Sweetened Drinks Linked to Increased Risk for Mortality

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Drinking sugar-sweetened beverages may increase the risk for CVD-related mortality.
Drinking sugar-sweetened beverages may increase the risk for CVD-related mortality.

HealthDay News — Consumption of sugar-sweetened beverages (SSBs) is associated with increased risk of cardiovascular disease (CVD)-related, coronary heart disease (CHD)-related, and all-cause mortality, according to a study presented at the American Heart Association's Epidemiology and Prevention/Lifestyle and Cardiometabolic Health 2018 Scientific Sessions, held from March 20 to 23 in New Orleans.

Lindsay Collin, M.P.H., from Emory University in Atlanta, and colleagues examined the impact of non-milk sugars on CVD-related and all-cause mortality using data from the Reasons for Geographic and Racial Differences in Stroke study. Added sugar from beverages and foods were estimated using self-administered Block 98 food frequency questionnaires for a final population of 17,930 individuals.

The researchers found that in a model adjusted for sociodemographic and behavioral risk factors, the hazard ratios for CVD-related, CHD-related, and all-cause mortality were increased. After adjustment for additional mediators, including total energy intake, body mass index, hypertension, and dyslipidemia, these results were attenuated but remained significant (hazard ratios, 1.7, 2.5, and 1.27 for CVD-related, CHD-related, and all-cause mortality, respectively) when comparing the highest versus the lowest quartile of SSB consumption. No increased risk was seen with sugar-sweetened foods.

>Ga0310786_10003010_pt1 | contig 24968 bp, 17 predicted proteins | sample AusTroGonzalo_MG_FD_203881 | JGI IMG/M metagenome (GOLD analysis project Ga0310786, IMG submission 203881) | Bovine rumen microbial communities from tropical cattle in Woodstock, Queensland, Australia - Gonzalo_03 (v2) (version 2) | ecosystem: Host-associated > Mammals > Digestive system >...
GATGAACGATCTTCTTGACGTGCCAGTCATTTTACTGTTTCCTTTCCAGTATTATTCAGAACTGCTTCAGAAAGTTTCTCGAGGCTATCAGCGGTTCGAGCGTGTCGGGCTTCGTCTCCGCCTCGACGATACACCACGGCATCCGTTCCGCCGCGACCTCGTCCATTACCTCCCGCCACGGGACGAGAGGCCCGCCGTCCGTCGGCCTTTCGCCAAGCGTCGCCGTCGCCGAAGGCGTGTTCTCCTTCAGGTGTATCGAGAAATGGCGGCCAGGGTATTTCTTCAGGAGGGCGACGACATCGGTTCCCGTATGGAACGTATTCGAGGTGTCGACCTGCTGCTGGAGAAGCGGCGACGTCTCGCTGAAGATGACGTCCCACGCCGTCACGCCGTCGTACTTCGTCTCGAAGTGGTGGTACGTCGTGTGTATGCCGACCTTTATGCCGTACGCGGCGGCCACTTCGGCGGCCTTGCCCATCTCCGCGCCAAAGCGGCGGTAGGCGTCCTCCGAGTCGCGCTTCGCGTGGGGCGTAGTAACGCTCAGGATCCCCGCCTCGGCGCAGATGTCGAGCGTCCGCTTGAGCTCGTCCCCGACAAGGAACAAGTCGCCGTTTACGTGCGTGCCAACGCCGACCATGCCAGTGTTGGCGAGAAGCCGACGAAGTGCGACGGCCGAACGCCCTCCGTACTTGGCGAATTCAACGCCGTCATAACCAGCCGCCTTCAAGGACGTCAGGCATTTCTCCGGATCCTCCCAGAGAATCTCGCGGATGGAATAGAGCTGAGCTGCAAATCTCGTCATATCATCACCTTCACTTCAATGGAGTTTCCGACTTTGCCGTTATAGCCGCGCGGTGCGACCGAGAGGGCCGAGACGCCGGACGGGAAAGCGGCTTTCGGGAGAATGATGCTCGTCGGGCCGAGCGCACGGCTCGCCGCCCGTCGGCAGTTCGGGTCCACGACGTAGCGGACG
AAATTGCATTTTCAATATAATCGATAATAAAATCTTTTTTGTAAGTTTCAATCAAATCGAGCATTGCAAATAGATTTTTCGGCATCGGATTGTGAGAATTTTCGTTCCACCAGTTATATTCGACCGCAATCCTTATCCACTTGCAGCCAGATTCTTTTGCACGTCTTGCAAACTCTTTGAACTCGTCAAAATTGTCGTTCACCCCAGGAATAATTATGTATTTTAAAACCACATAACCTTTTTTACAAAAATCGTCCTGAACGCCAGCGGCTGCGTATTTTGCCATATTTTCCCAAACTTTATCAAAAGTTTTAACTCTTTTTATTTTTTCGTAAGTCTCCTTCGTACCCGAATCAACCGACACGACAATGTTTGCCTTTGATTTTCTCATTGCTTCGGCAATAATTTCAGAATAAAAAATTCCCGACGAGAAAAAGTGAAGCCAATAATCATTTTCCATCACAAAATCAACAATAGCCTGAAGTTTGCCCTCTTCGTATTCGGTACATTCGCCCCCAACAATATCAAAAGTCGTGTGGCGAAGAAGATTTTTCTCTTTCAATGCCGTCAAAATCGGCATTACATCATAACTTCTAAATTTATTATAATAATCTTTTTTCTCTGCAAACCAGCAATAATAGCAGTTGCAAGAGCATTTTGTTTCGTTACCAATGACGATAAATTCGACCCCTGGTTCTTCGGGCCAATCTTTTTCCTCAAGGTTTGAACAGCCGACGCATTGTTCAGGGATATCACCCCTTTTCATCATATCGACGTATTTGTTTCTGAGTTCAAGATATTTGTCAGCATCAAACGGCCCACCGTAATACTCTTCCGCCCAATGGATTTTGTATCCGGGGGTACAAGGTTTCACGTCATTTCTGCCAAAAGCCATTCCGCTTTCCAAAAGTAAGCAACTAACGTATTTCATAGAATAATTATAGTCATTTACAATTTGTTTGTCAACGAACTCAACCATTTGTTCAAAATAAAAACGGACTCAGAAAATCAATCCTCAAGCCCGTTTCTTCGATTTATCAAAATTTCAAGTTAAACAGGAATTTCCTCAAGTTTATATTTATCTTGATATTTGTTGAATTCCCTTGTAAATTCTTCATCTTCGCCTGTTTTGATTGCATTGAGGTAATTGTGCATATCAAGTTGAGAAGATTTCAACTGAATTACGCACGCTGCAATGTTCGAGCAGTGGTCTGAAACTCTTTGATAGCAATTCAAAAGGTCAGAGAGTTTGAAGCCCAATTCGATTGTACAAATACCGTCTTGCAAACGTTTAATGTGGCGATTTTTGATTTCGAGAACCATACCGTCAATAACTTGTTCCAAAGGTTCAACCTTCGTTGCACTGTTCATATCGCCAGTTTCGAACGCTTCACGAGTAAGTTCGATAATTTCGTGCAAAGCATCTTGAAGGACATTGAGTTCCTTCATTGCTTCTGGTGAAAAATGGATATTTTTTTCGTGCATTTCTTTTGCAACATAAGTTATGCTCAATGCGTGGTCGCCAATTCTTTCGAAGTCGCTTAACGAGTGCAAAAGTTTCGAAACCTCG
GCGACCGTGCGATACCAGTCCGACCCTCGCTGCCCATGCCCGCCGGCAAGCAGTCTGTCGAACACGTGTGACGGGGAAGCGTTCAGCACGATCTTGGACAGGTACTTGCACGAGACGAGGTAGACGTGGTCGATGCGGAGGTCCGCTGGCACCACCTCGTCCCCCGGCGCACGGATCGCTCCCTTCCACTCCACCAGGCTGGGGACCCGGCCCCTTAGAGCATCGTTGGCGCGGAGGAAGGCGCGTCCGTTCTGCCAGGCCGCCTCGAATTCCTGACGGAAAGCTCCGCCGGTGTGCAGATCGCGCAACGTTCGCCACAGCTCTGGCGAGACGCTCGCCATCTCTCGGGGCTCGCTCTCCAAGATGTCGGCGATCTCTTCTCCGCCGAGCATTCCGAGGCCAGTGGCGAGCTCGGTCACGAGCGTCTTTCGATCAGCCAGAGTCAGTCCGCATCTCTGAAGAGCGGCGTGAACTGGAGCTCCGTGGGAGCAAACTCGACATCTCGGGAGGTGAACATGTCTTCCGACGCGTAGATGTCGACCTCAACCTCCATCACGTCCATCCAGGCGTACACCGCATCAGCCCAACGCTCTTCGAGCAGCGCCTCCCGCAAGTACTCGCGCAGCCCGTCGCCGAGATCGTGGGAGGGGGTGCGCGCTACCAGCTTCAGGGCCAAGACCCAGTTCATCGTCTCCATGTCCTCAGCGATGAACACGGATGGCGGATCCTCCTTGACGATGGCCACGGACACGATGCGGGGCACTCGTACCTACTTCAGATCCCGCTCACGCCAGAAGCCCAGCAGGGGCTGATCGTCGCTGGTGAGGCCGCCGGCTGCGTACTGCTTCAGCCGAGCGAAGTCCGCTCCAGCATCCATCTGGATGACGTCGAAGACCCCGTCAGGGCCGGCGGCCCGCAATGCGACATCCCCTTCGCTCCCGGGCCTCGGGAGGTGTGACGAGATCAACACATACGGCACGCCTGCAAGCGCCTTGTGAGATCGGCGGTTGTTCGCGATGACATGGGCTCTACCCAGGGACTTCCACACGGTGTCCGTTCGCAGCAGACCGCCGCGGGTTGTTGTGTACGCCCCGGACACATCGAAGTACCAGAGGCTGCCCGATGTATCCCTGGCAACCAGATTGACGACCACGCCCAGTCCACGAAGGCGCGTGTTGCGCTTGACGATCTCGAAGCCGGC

"If health care providers don't ask patients about lifestyle practices linked to obesity and chronic disease, patients tend to think they're not important," a coauthor said in a statement. "Simply asking patients about their sugary beverage consumption is valuable."

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